Apple Building Special Portal for Law Enforcement Officials to Get User Data
Friday, September 7, 2018
Source: Kif Leswing, Business Insider, 6 Sept. 2018, https://www.businessinsider.com/apple-make-it-easier-cops-get-data-from-users-full-letter-2018-9
- Apple will create a special portal for law enforcement officials to legally request and receive user data from Apple, according to a letter sent to a senator and obtained by Business Insider.
- Apple responded to over 14,000 police requests including 231 "domestic emergency" requests in 2017, according to the letter.
- These actions are not related to the "going dark" issue, where government officials are pressuring tech companies to build features that could crack encryption on devices like the iPhone.
- But the letter shows that Apple is comfortable working with law enforcement when they have subpoenas and other legal requests for data.
In a letter to the US Senate, Apple's highest-ranking lawyer said that the company plans to take several steps to make it easier for police to obtain some of its users' data during investigations.
Police frequently subpoena user data from the big tech companies, including Google, Facebook, and Apple. These companies are required by law to comply with those requests.
Apple, for example, responded to some 14,000 of these requests in the United States last year. To streamline this process, Apple plans to open a special online portal for law enforcement officers to request and obtain user data — assuming they have the proper legal grounds for doing so.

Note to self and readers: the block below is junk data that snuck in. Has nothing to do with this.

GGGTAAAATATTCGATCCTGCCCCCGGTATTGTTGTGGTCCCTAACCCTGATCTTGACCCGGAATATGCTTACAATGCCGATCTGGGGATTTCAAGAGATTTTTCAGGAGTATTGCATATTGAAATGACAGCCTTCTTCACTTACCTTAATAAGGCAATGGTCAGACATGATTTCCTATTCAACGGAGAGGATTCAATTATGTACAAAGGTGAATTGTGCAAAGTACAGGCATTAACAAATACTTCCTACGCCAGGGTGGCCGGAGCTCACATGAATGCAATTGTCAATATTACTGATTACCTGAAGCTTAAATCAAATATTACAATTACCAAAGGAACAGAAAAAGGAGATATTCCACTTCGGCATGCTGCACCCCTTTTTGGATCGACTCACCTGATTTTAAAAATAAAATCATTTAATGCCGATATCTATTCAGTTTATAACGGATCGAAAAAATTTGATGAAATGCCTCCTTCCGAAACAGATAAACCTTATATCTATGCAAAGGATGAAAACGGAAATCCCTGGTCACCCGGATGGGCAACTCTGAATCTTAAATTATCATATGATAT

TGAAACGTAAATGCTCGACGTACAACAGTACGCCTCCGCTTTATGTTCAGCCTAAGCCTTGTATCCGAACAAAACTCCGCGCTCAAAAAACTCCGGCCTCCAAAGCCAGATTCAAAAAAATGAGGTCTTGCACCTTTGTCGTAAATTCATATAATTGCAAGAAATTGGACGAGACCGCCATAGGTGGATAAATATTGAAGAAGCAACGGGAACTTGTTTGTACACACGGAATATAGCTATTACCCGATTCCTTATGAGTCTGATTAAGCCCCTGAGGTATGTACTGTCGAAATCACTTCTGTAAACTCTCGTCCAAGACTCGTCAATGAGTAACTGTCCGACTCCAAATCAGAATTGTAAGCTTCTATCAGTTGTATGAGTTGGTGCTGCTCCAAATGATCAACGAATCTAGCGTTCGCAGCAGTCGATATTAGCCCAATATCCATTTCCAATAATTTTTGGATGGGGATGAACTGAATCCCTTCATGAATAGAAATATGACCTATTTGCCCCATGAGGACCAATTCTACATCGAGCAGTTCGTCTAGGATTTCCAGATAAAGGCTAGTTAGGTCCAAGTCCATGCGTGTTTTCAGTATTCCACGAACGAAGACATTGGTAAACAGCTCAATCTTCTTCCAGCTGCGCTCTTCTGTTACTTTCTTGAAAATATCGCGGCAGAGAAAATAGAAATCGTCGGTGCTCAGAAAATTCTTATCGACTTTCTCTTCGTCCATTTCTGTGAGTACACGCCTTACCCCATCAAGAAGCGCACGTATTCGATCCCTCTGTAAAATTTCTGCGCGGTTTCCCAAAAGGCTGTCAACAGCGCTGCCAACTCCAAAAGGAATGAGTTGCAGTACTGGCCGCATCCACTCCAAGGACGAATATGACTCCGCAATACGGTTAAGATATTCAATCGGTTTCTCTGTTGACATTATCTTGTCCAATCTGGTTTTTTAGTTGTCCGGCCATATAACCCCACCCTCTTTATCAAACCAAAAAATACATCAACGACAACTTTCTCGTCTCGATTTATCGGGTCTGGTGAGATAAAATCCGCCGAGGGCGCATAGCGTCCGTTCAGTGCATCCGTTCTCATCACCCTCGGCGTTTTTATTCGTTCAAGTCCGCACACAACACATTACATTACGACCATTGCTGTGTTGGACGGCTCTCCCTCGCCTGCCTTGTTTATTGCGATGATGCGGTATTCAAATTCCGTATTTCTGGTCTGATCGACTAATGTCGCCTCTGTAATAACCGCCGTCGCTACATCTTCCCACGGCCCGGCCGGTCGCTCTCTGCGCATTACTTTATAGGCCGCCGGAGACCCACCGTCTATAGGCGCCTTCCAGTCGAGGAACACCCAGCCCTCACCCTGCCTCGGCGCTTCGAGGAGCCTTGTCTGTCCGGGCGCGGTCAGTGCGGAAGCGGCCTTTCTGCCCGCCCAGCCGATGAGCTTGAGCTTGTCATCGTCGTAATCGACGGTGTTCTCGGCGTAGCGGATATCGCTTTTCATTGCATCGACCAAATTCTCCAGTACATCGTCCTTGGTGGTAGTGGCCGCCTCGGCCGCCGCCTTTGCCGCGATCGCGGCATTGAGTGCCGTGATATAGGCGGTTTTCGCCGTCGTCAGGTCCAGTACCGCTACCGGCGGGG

"Later this year, we will launch an online portal for law enforcement agencies around the world to submit lawful requests for data, track outstanding requests, and obtain responsive data from Apple," according to the September 4 letter Apple sent, which was obtained by Business Insider. The letter is signed by Kate Adams, Apple's general counsel.
"When the portal goes live, law enforcement agents will be able to apply for authentication credentials, giving them the option to submit legal requests online," the letter continues.
Apple also plans to create a team that will train police and other law enforcement around the world about what help the company can provide with criminal investigations, as well as an online version of its current training.